Dear Apple, Inc. – you ruined my life, so I’m suing

A gateway drug?

A gateway drug?

Hey, did you hear about the guy who sued Apple computers, blaming its devices for his lifelong addiction to pornography, a failed marriage, and “emotional distress to the point of hospitalization”?

I pride myself on being able to sniff out fake stories. When I heard the PornApple one I immediately decided, that’s a little too “neat” to be true; I guessed that it’s from The Onion, which currently is running spoofy stories titled “Biden has Guy named Worm sit in for him at Cabinet Meeting” and “Alex Rodriguez Has Asked 4 In 5 Americans For Steroids.”

The good people at Snopes.com are my “go-to-guys” for rumors. They didn’t have the PornApple one. Instead, I found the story all over the net at reputable news sources, for example, HERE. I have before me the authentic 50-page complaint of Chris Sevier v. Apple, Inc., (more…)

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Studies in 1 Corinthians by Gary Shogren

Free commentary!

Free commentary!

These posts are adaptations of my commentary on 1 Corinthians, based on my own study of the critical Greek text, the early church fathers and the best of contemporary scholarship. It is available from Logos, and downloadable free from this blog: FREE Commentary on 1 Corinthians! by Gary Shogren

ENJOY!

Why you’ve never heard of the Second Corinthian Church [Studies in 1 Corinthians]

Terminal Uniqueness: a spiritual disease [Studies in 1 Corinthians]

Pastor, tell your flock the truth about itself

The theology of the chocolate sampler [Studies in 1 Corinthians]

“Dear Paul: We are sorry, but you are unqualified to be our apostle…” [Studies in 1 Corinthians]

Where is MY special someone?? [Studies in 1 Corinthians]

The Lord’s Supper: one invitation you don’t want to miss [Studies in 1 Corinthians]

The Sheep and the Goats on Sunday Morning [Studies in 1 Corinthians]

Zombies and the Bible [Studies in 1 Corinthians]

Published in: on April 19, 2013 at 10:50 am  Comments (10)  
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Gary and Karen Shogren – Who we are, what we do

Karen and Gary

As missionaries in Costa Rica for the last 16 years, Gary and Karen Shogren have been following the Great Commission in strategic ways. In San José they train energetic Latin American leaders who will lead the church and spread the Gospel into nations where Americans cannot easily go. Second, they provide ongoing theological education online for those far-flung Spanish-speaking missionaries. Third, in many places they strengthen the next generation of missionaries (missionary kids) emotionally and spiritually. As a couple they are strategically placed & uniquely qualified to equip tomorrow’s leaders.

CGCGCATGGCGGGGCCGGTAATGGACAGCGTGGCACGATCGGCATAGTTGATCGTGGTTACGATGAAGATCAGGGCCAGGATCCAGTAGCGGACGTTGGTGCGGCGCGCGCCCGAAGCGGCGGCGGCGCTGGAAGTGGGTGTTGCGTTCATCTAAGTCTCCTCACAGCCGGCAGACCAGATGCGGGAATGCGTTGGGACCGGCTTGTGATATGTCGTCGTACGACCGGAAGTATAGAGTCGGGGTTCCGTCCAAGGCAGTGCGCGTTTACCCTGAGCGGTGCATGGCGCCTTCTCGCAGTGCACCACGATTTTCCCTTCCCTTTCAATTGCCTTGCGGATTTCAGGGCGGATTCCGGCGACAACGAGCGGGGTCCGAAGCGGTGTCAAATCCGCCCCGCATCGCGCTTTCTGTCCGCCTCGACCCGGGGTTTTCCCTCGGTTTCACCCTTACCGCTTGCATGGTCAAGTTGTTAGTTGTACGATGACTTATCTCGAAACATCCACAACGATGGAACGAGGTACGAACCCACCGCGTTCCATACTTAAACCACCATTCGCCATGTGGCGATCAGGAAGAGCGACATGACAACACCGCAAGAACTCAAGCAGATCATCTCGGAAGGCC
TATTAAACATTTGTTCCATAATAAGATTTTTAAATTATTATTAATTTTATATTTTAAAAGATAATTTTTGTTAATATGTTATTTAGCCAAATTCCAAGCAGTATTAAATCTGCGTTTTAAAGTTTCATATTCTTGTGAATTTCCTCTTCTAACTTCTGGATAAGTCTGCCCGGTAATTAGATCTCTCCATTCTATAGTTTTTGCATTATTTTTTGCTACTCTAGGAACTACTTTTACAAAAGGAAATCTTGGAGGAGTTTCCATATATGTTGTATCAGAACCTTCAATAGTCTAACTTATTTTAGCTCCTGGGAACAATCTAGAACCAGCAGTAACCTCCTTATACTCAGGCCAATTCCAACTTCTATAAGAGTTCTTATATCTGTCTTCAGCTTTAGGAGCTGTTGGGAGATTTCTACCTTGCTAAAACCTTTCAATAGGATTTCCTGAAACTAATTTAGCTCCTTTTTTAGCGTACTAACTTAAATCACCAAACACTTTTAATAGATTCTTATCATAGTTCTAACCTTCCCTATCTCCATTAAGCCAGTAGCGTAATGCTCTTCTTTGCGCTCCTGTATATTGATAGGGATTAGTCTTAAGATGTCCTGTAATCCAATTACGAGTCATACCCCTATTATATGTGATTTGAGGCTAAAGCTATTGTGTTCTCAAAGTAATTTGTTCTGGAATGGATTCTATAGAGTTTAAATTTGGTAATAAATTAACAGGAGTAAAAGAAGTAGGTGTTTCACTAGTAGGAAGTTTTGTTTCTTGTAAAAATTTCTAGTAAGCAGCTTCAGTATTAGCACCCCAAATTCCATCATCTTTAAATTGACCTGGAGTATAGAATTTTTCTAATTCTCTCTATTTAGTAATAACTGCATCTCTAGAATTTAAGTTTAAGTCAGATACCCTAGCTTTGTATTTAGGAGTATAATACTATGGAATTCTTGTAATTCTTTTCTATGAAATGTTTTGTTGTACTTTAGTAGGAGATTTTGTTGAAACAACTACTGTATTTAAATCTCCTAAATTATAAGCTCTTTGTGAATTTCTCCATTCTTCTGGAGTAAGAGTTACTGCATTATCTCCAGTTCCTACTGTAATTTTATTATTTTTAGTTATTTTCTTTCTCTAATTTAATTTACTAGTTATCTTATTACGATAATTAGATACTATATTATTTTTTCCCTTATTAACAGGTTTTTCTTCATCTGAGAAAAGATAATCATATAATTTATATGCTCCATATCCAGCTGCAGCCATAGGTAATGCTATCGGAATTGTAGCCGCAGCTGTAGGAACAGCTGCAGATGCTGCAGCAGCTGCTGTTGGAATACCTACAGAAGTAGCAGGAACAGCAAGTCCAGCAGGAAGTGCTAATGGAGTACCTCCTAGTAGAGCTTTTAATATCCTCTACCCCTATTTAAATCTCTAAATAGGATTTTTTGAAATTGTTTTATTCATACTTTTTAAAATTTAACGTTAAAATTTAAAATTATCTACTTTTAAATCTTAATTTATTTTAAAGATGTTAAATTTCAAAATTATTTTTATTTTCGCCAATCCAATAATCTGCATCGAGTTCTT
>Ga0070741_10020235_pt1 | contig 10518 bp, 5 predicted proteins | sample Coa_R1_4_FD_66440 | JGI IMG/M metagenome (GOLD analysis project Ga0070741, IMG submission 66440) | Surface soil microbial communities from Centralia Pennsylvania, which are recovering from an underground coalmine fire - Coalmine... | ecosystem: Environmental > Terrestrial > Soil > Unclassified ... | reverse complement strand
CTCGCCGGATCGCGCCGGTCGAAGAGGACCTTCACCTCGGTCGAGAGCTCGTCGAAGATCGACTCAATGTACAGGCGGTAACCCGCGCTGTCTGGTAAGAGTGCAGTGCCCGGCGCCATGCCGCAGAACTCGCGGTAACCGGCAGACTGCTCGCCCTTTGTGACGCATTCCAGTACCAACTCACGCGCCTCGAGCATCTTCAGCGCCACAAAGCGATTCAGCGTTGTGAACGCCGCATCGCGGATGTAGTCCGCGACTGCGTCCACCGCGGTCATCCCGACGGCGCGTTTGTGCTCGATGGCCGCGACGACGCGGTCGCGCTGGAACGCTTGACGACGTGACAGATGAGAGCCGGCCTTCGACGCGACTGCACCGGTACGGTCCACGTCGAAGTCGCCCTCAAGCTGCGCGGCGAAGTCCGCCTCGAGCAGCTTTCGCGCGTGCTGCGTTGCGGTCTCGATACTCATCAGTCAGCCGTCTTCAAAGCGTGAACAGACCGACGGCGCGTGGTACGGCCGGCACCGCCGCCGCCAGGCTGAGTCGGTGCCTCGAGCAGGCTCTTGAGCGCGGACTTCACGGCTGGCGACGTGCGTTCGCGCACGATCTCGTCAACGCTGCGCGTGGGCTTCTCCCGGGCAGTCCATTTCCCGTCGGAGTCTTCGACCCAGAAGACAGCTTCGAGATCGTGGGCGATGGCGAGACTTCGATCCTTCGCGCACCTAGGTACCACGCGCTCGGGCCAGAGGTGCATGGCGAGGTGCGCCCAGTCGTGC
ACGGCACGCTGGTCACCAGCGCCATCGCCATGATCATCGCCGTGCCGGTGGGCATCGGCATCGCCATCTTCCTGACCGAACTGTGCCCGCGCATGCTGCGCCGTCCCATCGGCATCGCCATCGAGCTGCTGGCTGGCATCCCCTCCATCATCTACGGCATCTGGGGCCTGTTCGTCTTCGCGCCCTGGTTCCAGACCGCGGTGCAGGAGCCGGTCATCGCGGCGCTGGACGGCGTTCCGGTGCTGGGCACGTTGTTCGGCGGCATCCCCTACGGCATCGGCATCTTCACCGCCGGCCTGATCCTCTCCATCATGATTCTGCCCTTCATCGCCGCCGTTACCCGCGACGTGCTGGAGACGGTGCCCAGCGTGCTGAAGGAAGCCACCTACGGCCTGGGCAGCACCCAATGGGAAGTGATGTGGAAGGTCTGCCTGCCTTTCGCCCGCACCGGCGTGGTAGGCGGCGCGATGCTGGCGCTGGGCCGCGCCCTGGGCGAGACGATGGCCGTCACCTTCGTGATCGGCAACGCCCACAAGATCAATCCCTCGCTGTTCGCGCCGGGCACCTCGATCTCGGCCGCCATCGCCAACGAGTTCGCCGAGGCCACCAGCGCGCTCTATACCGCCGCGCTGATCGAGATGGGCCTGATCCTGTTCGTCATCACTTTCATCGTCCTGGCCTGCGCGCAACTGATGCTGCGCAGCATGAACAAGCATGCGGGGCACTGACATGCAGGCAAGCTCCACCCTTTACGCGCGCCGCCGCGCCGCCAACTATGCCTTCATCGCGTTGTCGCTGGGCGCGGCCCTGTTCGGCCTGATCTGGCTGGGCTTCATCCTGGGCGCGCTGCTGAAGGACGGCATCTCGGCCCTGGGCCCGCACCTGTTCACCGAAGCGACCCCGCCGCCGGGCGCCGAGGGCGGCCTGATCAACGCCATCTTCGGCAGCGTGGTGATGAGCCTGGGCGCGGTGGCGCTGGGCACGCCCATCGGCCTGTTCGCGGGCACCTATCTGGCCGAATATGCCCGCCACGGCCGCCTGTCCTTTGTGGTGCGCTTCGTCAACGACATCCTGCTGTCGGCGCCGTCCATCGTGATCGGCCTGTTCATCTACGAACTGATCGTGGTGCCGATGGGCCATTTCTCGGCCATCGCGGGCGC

Gary’s PhD in New Testament Exegesis plus 27 years of experience as New Testament professor on 3 continents prepare him to continue teaching at the Evangelical Seminary for Pastoral Studies (ESEPA) in San José, Costa Rica. Now there is another exciting new opportunity for him on the horizon [we cannot post the details publically]. Gary’s training, experience, skills and location allow him to meet this need in a way others cannot.

Now that Karen also teaches at ESEPA, the Shogrens are even more of a bargain: 2 professors for the price of one! Her specialty is teaching correct Bible study methods to women without much formal education. In that context 2 Timothy 2:2b provides the greatest challenge: “Teach these great truths to trustworthy people who are able to pass them on to others.” Karen’s other ministry track has involved serving in member care and orientation for missionary families since 2000. Many missionary kids’ (MKs) go to the field with little cross-cultural training; they are at risk spiritually and their families might have to return to the US. We have found that an ounce of prevention in this area can prevent the waste of lives, time, and money. Karen’s background in biblical counseling uniquely qualifies her to provide Scriptural solutions to this new challenge in the missions community.